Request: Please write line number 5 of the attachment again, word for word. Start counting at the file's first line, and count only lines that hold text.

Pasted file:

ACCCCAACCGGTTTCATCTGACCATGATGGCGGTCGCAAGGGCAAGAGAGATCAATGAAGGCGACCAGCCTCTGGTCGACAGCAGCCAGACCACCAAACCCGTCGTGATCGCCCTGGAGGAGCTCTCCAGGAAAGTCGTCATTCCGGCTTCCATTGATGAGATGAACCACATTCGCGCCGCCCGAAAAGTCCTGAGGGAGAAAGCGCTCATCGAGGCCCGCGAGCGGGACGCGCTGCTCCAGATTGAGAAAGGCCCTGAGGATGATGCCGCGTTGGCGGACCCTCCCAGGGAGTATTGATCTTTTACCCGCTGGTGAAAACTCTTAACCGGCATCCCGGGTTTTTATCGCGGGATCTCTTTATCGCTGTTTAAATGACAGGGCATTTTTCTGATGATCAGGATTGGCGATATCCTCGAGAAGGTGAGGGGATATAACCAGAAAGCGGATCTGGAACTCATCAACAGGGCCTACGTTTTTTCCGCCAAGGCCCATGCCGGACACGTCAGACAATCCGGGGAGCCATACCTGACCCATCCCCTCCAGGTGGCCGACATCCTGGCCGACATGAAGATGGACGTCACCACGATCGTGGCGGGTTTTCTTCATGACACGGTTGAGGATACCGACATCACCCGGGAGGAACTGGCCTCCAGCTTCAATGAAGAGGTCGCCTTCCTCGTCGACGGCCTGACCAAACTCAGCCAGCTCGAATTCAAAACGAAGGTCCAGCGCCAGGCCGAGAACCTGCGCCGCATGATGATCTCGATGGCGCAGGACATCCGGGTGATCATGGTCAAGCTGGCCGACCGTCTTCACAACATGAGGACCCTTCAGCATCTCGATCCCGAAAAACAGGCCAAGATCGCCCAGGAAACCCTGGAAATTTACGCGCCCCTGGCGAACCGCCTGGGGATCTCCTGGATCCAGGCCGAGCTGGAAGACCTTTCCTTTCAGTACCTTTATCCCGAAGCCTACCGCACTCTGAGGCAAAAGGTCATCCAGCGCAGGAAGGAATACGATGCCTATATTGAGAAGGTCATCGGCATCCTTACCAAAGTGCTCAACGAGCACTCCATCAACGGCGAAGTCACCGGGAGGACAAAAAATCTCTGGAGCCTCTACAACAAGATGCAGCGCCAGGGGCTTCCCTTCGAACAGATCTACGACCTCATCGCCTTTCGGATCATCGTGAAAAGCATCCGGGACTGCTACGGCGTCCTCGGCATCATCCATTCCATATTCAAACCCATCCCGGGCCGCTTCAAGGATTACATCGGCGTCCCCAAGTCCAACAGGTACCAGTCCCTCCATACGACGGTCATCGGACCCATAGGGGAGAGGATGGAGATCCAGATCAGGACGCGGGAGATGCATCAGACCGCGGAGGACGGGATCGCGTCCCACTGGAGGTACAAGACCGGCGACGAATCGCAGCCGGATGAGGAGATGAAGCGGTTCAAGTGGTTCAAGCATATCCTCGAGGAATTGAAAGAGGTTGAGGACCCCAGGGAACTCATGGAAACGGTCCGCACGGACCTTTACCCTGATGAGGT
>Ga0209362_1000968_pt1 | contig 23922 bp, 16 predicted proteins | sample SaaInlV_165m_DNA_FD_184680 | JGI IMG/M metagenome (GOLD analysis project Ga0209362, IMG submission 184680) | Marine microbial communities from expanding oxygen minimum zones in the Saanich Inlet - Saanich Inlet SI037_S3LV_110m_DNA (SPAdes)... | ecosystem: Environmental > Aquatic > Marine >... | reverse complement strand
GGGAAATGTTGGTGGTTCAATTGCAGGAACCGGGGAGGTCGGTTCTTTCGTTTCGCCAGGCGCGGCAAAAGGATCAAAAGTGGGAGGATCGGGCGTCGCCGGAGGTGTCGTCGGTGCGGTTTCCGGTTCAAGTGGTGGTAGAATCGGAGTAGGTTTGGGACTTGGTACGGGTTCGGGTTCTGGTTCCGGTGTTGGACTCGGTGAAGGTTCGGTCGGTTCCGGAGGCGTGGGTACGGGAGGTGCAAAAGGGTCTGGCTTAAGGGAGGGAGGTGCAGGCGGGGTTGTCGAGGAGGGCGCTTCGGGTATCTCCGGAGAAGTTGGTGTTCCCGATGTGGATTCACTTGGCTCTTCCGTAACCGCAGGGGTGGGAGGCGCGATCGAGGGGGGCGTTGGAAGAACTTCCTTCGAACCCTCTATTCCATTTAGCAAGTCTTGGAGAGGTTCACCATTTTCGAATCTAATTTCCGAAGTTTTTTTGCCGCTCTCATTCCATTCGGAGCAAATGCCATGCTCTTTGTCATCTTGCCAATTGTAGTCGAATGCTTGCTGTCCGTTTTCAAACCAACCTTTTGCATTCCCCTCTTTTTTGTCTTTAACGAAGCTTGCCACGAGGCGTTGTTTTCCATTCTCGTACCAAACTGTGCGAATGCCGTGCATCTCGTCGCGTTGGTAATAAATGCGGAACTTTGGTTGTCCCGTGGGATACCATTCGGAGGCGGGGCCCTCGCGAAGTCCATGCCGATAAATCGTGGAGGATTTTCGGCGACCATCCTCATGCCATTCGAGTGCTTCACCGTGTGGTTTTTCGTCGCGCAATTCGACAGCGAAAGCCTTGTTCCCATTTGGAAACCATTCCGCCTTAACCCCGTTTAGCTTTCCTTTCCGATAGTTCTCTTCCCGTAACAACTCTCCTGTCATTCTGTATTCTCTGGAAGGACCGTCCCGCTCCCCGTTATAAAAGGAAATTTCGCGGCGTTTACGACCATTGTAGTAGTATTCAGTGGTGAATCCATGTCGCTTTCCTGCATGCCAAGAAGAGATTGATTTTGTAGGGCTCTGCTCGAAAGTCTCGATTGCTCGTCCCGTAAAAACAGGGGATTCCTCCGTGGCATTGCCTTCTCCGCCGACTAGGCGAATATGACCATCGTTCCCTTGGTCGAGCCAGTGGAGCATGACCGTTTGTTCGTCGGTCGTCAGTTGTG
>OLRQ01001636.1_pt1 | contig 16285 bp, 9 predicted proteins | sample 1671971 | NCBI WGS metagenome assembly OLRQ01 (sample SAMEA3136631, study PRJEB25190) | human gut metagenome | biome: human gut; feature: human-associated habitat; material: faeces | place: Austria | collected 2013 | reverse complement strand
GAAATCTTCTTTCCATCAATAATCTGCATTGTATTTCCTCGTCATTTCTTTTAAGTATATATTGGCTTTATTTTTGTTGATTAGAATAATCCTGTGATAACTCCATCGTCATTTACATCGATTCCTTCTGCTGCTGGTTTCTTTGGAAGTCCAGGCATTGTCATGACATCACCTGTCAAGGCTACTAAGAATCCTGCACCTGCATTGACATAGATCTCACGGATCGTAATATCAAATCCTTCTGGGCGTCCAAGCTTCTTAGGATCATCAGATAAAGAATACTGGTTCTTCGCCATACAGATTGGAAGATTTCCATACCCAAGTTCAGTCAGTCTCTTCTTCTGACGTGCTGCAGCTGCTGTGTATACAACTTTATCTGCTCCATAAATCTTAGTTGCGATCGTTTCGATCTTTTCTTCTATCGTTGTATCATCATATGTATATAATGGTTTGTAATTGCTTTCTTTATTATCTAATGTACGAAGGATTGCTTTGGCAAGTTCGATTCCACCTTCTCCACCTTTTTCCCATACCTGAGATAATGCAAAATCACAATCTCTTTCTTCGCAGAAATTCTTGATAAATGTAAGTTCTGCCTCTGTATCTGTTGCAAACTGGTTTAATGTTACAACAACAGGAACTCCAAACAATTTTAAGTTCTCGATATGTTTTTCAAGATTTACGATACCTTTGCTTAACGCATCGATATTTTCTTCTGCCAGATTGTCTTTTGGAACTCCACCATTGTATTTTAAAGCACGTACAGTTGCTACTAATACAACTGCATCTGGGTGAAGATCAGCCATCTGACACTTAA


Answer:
GAAATCTTCTTTCCATCAATAATCTGCATTGTATTTCCTCGTCATTTCTTTTAAGTATATATTGGCTTTATTTTTGTTGATTAGAATAATCCTGTGATAACTCCATCGTCATTTACATCGATTCCTTCTGCTGCTGGTTTCTTTGGAAGTCCAGGCATTGTCATGACATCACCTGTCAAGGCTACTAAGAATCCTGCACCTGCATTGACATAGATCTCACGGATCGTAATATCAAATCCTTCTGGGCGTCCAAGCTTCTTAGGATCATCAGATAAAGAATACTGGTTCTTCGCCATACAGATTGGAAGATTTCCATACCCAAGTTCAGTCAGTCTCTTCTTCTGACGTGCTGCAGCTGCTGTGTATACAACTTTATCTGCTCCATAAATCTTAGTTGCGATCGTTTCGATCTTTTCTTCTATCGTTGTATCATCATATGTATATAATGGTTTGTAATTGCTTTCTTTATTATCTAATGTACGAAGGATTGCTTTGGCAAGTTCGATTCCACCTTCTCCACCTTTTTCCCATACCTGAGATAATGCAAAATCACAATCTCTTTCTTCGCAGAAATTCTTGATAAATGTAAGTTCTGCCTCTGTATCTGTTGCAAACTGGTTTAATGTTACAACAACAGGAACTCCAAACAATTTTAAGTTCTCGATATGTTTTTCAAGATTTACGATACCTTTGCTTAACGCATCGATATTTTCTTCTGCCAGATTGTCTTTTGGAACTCCACCATTGTATTTTAAAGCACGTACAGTTGCTACTAATACAACTGCATCTGGGTGAAGATCAGCCATCTGACACTTAA